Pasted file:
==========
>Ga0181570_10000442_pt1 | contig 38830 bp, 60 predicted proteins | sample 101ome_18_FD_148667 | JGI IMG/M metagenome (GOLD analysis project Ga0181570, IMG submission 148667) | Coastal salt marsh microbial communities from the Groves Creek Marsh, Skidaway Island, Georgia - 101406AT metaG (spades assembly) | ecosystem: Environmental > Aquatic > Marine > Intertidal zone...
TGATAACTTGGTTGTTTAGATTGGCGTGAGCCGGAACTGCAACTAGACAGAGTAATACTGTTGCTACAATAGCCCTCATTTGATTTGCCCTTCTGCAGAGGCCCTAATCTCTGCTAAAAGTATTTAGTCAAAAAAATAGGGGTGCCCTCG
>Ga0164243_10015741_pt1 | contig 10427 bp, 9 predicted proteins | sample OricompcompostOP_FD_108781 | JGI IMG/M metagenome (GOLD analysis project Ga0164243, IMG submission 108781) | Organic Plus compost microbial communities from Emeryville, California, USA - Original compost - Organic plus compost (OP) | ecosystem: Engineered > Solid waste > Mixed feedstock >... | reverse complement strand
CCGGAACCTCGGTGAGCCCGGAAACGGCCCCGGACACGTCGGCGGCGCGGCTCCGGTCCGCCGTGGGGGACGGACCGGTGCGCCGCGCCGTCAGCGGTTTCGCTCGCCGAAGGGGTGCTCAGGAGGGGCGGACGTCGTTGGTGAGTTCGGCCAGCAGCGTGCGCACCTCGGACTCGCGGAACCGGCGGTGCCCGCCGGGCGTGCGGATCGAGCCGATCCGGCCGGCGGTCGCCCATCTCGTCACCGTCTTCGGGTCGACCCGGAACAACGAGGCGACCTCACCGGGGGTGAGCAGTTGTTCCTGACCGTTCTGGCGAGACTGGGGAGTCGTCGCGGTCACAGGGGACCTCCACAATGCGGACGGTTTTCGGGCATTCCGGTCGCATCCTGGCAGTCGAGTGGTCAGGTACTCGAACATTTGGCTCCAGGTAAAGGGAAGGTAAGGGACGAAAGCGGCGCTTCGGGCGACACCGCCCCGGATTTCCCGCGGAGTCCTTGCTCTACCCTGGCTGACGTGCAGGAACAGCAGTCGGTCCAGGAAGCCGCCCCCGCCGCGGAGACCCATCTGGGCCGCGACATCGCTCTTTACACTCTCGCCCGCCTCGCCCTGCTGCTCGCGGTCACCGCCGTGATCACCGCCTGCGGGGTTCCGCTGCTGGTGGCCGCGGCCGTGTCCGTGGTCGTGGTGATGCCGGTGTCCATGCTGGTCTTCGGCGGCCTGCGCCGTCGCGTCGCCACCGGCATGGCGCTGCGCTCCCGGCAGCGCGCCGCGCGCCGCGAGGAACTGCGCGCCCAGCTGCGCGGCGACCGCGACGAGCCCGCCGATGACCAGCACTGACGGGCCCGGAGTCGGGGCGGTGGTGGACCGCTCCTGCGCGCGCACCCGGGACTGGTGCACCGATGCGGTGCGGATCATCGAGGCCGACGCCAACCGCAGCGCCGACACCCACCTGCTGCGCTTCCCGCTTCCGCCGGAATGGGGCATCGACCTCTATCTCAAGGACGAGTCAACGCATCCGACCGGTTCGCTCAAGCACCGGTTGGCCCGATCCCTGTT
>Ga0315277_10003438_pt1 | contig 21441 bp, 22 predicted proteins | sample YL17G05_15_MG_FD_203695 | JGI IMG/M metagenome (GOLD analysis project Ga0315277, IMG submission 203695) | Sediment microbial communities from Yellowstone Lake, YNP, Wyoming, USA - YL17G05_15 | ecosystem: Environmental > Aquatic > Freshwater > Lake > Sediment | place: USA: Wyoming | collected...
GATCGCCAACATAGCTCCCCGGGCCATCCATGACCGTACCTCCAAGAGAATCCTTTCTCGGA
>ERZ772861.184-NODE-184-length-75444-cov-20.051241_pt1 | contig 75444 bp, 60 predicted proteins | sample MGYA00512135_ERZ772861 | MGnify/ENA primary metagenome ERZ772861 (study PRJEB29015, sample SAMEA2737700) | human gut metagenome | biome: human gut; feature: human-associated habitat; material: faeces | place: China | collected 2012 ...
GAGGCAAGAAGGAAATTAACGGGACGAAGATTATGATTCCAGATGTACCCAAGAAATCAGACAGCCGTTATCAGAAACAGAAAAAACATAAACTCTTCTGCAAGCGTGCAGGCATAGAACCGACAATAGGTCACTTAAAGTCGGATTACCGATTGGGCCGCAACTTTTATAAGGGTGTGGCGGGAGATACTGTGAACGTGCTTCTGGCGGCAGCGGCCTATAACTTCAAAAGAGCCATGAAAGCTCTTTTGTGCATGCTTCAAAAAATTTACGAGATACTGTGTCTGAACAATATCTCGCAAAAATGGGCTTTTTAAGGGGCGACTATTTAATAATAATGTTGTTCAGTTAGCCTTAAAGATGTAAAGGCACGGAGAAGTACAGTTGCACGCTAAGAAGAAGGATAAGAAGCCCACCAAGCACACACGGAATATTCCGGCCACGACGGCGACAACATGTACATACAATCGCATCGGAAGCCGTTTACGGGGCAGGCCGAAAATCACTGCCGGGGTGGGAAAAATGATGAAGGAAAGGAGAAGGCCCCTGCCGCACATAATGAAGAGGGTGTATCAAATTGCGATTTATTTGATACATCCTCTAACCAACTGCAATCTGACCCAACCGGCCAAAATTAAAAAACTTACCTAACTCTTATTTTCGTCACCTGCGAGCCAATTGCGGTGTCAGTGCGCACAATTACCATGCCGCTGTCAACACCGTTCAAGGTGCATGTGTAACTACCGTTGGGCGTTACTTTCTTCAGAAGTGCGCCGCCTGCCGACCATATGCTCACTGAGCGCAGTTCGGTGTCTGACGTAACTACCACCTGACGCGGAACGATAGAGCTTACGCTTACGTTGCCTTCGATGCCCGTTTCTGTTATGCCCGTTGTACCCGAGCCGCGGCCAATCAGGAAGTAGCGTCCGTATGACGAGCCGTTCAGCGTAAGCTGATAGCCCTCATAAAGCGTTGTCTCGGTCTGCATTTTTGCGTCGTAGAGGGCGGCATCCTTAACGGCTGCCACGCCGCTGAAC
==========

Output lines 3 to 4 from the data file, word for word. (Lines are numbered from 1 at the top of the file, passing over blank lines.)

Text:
>Ga0164243_10015741_pt1 | contig 10427 bp, 9 predicted proteins | sample OricompcompostOP_FD_108781 | JGI IMG/M metagenome (GOLD analysis project Ga0164243, IMG submission 108781) | Organic Plus compost microbial communities from Emeryville, California, USA - Original compost - Organic plus compost (OP) | ecosystem: Engineered > Solid waste > Mixed feedstock >... | reverse complement strand
CCGGAACCTCGGTGAGCCCGGAAACGGCCCCGGACACGTCGGCGGCGCGGCTCCGGTCCGCCGTGGGGGACGGACCGGTGCGCCGCGCCGTCAGCGGTTTCGCTCGCCGAAGGGGTGCTCAGGAGGGGCGGACGTCGTTGGTGAGTTCGGCCAGCAGCGTGCGCACCTCGGACTCGCGGAACCGGCGGTGCCCGCCGGGCGTGCGGATCGAGCCGATCCGGCCGGCGGTCGCCCATCTCGTCACCGTCTTCGGGTCGACCCGGAACAACGAGGCGACCTCACCGGGGGTGAGCAGTTGTTCCTGACCGTTCTGGCGAGACTGGGGAGTCGTCGCGGTCACAGGGGACCTCCACAATGCGGACGGTTTTCGGGCATTCCGGTCGCATCCTGGCAGTCGAGTGGTCAGGTACTCGAACATTTGGCTCCAGGTAAAGGGAAGGTAAGGGACGAAAGCGGCGCTTCGGGCGACACCGCCCCGGATTTCCCGCGGAGTCCTTGCTCTACCCTGGCTGACGTGCAGGAACAGCAGTCGGTCCAGGAAGCCGCCCCCGCCGCGGAGACCCATCTGGGCCGCGACATCGCTCTTTACACTCTCGCCCGCCTCGCCCTGCTGCTCGCGGTCACCGCCGTGATCACCGCCTGCGGGGTTCCGCTGCTGGTGGCCGCGGCCGTGTCCGTGGTCGTGGTGATGCCGGTGTCCATGCTGGTCTTCGGCGGCCTGCGCCGTCGCGTCGCCACCGGCATGGCGCTGCGCTCCCGGCAGCGCGCCGCGCGCCGCGAGGAACTGCGCGCCCAGCTGCGCGGCGACCGCGACGAGCCCGCCGATGACCAGCACTGACGGGCCCGGAGTCGGGGCGGTGGTGGACCGCTCCTGCGCGCGCACCCGGGACTGGTGCACCGATGCGGTGCGGATCATCGAGGCCGACGCCAACCGCAGCGCCGACACCCACCTGCTGCGCTTCCCGCTTCCGCCGGAATGGGGCATCGACCTCTATCTCAAGGACGAGTCAACGCATCCGACCGGTTCGCTCAAGCACCGGTTGGCCCGATCCCTGTT